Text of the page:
Gov. Andrew Cuomo for veep? Well, never say never — but it’s unlikely.
Yes, the governor is up to his neck in five-star reviews for his management of the coronavirus crisis. His TV presence radiates calm competence. Clearly, he has gotten the poetry of governance-in-a-maelstrom right; whether he is on top of the prose of it remains to be seen, but it certainly seems so.
And of such stuff are political superstars born. So it’s no surprise that people are talking him up as a potential partner to presumptive Democratic presidential nominee Joe Biden. If ever a candidacy needed a belt of Red Bull, it’s Biden’s.
But as they say, talk is cheap. (And it becomes bizarre and laugh-worthy when it’s about Cuomo replacing Biden himself.)
Let’s first look at the veep speculation from the governor’s perspective: His political instincts are as acute as anyone’s, so he doubtless knows that the instant politics pops up, the wheels fall off the Cuomo-as-calm-crisis-navigator wagon.
And then there goes the rationale for his even being in the conversation. His star could set as quickly as it rose. So why would the governor want that?
After all, he is only 62, solidly positioned in a party now dominated by superannuated fixtures on one side, and earnest-but-untested strivers on the other. Given that Biden, now 77, very likely would be a one-termer, next time around has to be looking pretty good to Cuomo.
If nothing else, waiting would give him time to achieve a goal denied his father, Mario, a fourth term, and thence perhaps to the top of the ticket in 2024.
So, would a Cuomo vice presidential candidacy help Biden and the party’s November ticket? Probably not much.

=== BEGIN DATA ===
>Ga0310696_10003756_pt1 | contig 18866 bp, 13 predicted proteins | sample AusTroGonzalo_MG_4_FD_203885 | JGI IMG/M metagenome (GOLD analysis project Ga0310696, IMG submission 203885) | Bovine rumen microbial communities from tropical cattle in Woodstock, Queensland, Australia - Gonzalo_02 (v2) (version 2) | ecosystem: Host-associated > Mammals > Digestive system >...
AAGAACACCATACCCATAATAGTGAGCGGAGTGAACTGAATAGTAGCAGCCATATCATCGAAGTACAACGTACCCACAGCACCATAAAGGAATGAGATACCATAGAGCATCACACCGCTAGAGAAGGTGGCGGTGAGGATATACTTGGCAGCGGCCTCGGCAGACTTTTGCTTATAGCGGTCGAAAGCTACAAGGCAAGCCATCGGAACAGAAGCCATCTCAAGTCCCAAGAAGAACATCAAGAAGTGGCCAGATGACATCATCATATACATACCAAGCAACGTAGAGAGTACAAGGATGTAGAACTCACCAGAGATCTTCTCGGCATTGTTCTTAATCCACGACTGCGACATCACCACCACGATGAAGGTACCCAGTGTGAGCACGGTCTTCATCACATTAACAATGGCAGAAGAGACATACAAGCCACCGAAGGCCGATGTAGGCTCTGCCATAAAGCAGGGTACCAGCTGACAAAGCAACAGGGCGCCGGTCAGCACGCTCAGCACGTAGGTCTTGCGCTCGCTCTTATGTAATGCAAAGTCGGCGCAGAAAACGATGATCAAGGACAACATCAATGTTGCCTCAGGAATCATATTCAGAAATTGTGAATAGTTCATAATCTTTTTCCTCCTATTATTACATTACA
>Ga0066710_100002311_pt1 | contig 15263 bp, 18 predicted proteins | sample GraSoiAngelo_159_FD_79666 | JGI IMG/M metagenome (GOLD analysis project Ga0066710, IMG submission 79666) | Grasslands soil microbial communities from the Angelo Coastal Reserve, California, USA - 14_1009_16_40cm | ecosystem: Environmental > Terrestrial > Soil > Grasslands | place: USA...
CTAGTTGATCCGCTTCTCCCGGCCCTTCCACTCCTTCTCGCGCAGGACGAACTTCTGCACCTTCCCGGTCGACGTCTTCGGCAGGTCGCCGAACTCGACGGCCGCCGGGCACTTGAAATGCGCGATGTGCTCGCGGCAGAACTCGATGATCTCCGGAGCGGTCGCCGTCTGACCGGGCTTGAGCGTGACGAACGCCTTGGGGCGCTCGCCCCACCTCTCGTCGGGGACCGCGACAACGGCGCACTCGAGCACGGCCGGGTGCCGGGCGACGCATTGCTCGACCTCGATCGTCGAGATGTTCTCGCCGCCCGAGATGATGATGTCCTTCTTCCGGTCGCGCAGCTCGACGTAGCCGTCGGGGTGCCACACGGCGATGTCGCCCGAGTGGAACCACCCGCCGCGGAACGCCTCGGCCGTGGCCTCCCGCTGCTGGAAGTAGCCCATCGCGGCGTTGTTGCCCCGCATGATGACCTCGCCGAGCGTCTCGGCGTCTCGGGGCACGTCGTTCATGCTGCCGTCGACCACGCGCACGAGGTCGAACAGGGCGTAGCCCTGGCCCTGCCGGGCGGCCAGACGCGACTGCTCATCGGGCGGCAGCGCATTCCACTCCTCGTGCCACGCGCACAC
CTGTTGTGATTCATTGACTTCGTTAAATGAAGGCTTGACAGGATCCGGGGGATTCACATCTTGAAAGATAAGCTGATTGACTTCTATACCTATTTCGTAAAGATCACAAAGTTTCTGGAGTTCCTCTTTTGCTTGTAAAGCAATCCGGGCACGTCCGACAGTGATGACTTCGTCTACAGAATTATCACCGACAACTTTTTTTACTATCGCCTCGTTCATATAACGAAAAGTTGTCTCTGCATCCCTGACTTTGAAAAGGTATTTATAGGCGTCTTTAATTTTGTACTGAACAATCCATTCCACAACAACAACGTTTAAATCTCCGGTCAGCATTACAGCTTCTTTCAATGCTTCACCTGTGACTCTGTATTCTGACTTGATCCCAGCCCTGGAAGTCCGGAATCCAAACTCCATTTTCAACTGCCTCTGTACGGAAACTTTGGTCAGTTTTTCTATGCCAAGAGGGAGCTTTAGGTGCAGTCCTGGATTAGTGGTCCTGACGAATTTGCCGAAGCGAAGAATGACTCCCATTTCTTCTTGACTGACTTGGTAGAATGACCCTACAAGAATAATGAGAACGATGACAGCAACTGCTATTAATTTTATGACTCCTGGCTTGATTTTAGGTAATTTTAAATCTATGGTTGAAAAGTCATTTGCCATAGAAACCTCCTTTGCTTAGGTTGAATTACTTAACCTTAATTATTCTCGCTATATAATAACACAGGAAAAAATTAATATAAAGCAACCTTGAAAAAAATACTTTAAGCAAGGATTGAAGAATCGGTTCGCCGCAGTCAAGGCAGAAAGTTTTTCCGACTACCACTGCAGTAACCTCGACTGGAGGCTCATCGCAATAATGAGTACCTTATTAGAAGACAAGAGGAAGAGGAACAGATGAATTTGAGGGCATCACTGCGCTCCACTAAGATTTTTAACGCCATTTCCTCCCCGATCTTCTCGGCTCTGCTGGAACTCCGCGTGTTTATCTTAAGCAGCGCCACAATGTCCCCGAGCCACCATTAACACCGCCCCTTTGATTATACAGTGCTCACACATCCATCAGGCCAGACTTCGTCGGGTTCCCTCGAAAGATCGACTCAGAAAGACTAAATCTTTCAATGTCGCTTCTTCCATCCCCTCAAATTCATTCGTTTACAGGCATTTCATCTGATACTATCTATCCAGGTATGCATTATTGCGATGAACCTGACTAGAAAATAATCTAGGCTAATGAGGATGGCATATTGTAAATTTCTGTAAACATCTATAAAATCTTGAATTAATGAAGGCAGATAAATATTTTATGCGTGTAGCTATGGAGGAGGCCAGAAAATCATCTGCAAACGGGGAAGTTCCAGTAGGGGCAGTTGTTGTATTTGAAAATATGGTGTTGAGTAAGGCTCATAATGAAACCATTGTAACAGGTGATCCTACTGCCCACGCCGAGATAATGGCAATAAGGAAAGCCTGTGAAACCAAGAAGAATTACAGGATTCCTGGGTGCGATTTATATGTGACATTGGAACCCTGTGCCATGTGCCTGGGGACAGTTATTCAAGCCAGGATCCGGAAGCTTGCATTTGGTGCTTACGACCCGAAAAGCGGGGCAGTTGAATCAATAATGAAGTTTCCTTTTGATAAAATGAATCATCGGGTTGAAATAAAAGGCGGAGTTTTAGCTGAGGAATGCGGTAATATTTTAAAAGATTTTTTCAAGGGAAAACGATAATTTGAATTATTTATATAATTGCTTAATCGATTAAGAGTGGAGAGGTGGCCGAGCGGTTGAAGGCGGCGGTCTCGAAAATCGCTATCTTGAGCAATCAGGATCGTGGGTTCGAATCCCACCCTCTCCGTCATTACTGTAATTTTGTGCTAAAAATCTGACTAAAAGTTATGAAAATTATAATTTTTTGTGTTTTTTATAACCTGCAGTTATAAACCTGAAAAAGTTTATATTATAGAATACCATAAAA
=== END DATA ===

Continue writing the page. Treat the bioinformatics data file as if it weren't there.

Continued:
The most obvious impediment would be Biden’s incautious, unnecessary pledge to make a woman his running mate. It’s always a mystery when pols box themselves in like that: If Democrats wanted a serious female contender, the primary process would unambiguously have elevated one. But there you have it.
Thus Cuomo is roadblocked, and if Biden were to pick him anyway, the reaction from the party’s identitarian activists would be explosive.
Similarly, the organization’s striver wing — most of those cluttering the various primary debate stages, plus others — would go apocalyptic about line-jumping of any sort. Biden doesn’t need that at all.
Party poobahs would be against it: Democratic National Committee Chairman Tom Perez tends hard left; Senate Minority Leader Chuck Schumer has no love for Cuomo, and African American leaders, arguably the organization’s single most powerful bloc, see the governor as an impediment to party diversity and thus to their own interests.
Certainly, Cuomo’s 10-year tenure itself bodes caution. Yes, he has been a reliable progressive, especially on guns, trendy egalitarian economic legislation and the various woke social causes. But he has also been aggressively pro-charter schools and thus a poison pill to teachers unions, an often thuggish and influential special interest; this alone could kill his candidacy.
Moreover, Cuomo’s various upstate economic development schemes — most disastrous in execution and each scandal-plagued along the way — are in the background now. But they’d move center stage if he was on the ticket, so why would Biden want that to happen?
Then there is the continuing Cuomo star turn — impressive at the outset for its steadying presence in a moment of grave crisis. The enthusiastic response to it speaks to a nation hungry for responsible, articulate, adult leadership.
But inspirational rhetoric has a short shelf life. Once the rules governing life in a pandemic are absorbed, the shutdown effected and the new expectations established, all that’s left is talk.
Again, Cuomo has performed magnificently to this point, but those who have followed his oratory over the years — the anger-tinged, over-the-top campaign speeches and official addresses — are aware of his limits, too.
Rhetoric must remain restrained if it is to be effective over time, and restraint isn’t Cuomo’s superpower.
Biden & Co. must know this, and so there they have another reason to keep the governor at arm’s length. This, no doubt, they will do.
New York and the nation — via the cable news nets — have benefited from Cuomo’s contributions during this crisis. It would be in everybody’s best interests to leave it at that.
There will be time enough for the governor’s future when the storm clouds lift and politics normalizes.